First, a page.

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Author: Subject: Getting the sulfur smell out of glassware and reagent bottles
SuperOxide
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sad.gif posted on 10-11-2020 at 08:53
Getting the sulfur smell out of glassware and reagent bottles


A while back I was recrystallizing sulfur using xylenes, and I didn't want to dispose of the xylene solution containing the residual because I could use that for the next time I need to recrystallize sulfur. I kept it in a Pyrex 500mL GL45 capped bottle. However, I now needed that reagent bottle for something else, so I xfered the xylene/sulfur solution to a diff bottle, but now that damn smell of sulfur won't seem to go away.

I rinsed it with some xylene, then washed it with hot water and soap, and let the whole thing soak even. I removed the clear plastic ring thing from the lip thinking maybe the smell was from sulfur particles trapped in that and re-washed everything, let it air-dry for 4 days... but that damn smell won't go away :mad:

Anyone have any tips for getting the smell of sulfur out? This seems like a rather petty thing to have to ask for help on, so I apologize for that. Usually the chemicals I work with (as a noob) aren't this difficult to clean up.

Thanks in advance for any advice.
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macckone
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[*] posted on 10-11-2020 at 09:48


Use a strong oxidant after triple rinsing with acetone (removes other organics) then water (removes the acetone), so 6 rinses.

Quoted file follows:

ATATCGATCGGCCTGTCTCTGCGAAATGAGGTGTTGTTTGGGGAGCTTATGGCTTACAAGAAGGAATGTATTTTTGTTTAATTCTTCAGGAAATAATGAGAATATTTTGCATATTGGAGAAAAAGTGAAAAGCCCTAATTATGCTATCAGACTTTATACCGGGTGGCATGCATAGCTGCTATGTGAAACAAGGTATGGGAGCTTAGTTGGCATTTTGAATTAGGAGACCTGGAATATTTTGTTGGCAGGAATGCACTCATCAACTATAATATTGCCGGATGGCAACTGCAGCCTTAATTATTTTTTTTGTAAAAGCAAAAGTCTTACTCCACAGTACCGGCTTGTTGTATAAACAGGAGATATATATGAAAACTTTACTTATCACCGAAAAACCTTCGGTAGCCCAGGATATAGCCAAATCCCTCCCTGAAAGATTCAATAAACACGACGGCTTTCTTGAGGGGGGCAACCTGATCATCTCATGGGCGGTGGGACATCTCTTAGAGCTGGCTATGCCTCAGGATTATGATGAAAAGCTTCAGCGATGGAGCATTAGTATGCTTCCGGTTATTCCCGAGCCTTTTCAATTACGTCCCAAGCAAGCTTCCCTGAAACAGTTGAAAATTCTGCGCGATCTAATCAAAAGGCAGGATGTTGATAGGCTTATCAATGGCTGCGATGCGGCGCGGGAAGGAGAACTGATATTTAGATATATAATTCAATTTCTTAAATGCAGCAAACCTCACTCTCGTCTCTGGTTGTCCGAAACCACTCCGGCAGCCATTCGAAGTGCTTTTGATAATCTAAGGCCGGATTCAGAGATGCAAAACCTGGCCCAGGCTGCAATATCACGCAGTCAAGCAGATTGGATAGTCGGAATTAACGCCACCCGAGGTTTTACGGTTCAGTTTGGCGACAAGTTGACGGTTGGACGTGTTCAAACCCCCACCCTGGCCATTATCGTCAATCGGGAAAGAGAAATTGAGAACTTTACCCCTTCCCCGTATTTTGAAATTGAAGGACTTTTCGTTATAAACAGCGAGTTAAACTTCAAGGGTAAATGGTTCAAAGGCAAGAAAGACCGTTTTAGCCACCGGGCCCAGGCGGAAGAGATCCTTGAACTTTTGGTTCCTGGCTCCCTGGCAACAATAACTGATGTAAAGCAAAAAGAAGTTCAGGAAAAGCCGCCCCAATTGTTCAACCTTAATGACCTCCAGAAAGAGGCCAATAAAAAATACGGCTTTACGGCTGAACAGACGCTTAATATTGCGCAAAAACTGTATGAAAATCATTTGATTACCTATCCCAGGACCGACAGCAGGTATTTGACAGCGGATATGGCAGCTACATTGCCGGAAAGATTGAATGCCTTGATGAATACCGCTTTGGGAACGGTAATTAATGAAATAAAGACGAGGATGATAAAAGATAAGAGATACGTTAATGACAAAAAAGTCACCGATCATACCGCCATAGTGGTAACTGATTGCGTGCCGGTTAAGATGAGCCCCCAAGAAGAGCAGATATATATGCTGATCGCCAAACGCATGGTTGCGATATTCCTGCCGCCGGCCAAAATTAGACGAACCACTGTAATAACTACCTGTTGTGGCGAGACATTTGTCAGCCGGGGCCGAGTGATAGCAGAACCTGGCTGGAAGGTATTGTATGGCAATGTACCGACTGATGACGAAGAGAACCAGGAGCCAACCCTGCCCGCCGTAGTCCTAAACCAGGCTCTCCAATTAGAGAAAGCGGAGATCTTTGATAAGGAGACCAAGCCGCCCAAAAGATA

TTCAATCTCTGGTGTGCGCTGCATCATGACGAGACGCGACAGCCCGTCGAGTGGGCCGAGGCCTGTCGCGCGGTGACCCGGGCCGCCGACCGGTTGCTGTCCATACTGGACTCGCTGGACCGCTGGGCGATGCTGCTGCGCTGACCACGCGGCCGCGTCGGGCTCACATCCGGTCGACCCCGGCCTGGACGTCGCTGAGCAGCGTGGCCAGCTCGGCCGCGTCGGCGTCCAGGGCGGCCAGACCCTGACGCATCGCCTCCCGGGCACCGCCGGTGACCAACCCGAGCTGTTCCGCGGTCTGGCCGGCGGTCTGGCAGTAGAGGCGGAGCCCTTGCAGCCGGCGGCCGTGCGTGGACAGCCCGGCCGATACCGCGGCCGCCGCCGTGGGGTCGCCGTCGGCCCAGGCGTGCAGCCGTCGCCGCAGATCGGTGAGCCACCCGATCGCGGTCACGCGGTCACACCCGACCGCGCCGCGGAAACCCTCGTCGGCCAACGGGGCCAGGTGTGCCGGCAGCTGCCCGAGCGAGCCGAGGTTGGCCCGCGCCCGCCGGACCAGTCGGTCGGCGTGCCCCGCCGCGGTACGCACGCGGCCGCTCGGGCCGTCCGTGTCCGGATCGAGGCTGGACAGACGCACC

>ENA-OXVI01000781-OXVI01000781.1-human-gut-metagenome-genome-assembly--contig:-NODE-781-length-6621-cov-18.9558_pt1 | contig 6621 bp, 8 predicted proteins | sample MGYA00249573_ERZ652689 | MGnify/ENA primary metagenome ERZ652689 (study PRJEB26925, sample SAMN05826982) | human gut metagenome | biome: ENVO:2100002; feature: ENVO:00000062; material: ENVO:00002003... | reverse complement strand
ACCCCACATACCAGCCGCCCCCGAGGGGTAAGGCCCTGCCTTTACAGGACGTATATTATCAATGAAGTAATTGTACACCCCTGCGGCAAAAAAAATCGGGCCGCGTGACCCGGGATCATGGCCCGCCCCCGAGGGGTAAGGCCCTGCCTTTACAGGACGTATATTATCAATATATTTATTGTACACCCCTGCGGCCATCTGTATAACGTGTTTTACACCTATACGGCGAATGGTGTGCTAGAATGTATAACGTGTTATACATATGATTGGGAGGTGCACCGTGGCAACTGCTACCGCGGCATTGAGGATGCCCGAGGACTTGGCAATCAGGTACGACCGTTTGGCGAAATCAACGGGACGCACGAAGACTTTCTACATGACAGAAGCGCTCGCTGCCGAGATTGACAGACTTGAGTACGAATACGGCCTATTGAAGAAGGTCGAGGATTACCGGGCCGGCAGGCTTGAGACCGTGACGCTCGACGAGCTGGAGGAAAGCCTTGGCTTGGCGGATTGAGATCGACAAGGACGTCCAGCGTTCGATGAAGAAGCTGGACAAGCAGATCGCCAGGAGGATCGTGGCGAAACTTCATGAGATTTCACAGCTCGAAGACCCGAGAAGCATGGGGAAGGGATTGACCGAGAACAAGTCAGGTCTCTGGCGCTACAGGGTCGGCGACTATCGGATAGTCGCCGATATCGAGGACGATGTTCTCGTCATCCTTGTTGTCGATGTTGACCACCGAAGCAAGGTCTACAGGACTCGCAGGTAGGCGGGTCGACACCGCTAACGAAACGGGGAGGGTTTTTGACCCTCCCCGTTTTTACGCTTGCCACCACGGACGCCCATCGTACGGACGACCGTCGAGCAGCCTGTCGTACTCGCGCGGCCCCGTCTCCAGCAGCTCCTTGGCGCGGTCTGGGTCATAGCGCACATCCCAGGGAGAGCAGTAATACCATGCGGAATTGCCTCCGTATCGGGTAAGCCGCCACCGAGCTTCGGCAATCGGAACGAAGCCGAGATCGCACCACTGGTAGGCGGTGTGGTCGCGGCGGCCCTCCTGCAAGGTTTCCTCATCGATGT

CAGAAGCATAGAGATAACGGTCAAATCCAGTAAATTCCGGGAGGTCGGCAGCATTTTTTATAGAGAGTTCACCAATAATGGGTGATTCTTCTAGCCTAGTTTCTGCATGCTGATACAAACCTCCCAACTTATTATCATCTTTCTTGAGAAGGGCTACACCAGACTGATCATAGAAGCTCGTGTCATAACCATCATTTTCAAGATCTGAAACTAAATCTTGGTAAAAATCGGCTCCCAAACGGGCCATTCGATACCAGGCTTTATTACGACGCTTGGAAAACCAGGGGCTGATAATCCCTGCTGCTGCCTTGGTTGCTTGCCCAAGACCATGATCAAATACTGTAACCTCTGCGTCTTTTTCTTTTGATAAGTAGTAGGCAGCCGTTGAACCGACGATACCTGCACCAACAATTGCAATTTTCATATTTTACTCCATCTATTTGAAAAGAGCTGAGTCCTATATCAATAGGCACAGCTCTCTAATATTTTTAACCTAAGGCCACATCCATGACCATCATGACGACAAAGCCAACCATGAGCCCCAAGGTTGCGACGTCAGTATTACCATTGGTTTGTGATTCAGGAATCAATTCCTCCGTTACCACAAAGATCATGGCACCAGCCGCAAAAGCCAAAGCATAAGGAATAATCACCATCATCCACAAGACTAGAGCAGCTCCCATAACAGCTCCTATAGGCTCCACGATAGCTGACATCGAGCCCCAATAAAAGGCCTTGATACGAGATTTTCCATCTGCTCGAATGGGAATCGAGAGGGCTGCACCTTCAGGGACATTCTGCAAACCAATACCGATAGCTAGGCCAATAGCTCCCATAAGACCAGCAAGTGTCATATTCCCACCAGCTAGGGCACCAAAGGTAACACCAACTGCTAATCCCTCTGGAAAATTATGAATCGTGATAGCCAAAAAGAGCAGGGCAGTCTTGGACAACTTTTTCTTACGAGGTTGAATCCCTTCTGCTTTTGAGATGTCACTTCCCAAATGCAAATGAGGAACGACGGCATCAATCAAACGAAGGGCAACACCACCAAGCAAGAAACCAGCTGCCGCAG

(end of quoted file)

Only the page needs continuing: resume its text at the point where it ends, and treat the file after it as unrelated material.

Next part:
Bleach is probably the best bet, use it straight and fully submerge and soak the vessel.

Sulfur is not that soluble even in hot xylene, toluene is better.
An oxidant will convert sulfur and any sulfides or mercaptans (which really smell and probably what you are dealing with) to sulfuric acid and carbon dioxide.
You need to use a triple treatment method, possibly even four or five to reduce it below the odor threshold which is 2 PPB or less for mercaptans.
In bleach the sulfuric acid will be converted to sodium sulfate.

A side note xylene will react with the sulfur releasing hydrogen sulfide and forming all kinds of nasty side products.
The same will happen with toluene but at a much slower rate.
From a purification perspective, the side products are left in the xylene or toluene so they aren't important.
From a storage standpoint they can lead to the problem you currently have.


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SuperOxide
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[*] posted on 10-11-2020 at 11:43


Quote: Originally posted by macckone  
Use a strong oxidant after triple rinsing with acetone (removes other organics) then water (removes the acetone), so 6 rinses.
Bleach is probably the best bet, use it straight and fully submerge and soak the vessel.

Sulfur is not that soluble even in hot xylene, toluene is better.
An oxidant will convert sulfur and any sulfides or mercaptans (which really smell and probably what you are dealing with) to sulfuric acid and carbon dioxide.
You need to use a triple treatment method, possibly even four or five to reduce it below the odor threshold which is 2 PPB or less for mercaptans.
In bleach the sulfuric acid will be converted to sodium sulfate.

Thank you! I will give that a go.

Quote: Originally posted by macckone  
A side note xylene will react with the sulfur releasing hydrogen sulfide and forming all kinds of nasty side products.
The same will happen with toluene but at a much slower rate.
From a purification perspective, the side products are left in the xylene or toluene so they aren't important.
From a storage standpoint they can lead to the problem you currently have.

Interesting - So perhaps I shouldn't keep the xylene/sulfur mixture if I don't plan on using it within a reasonable timeframe? Good to know. I'll get rid of it (I don't plan on using it for a while anyways).
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[*] posted on 11-11-2020 at 07:48


I read somewhere that acetic acid can dissolve sulfur

I'll see if I can find the link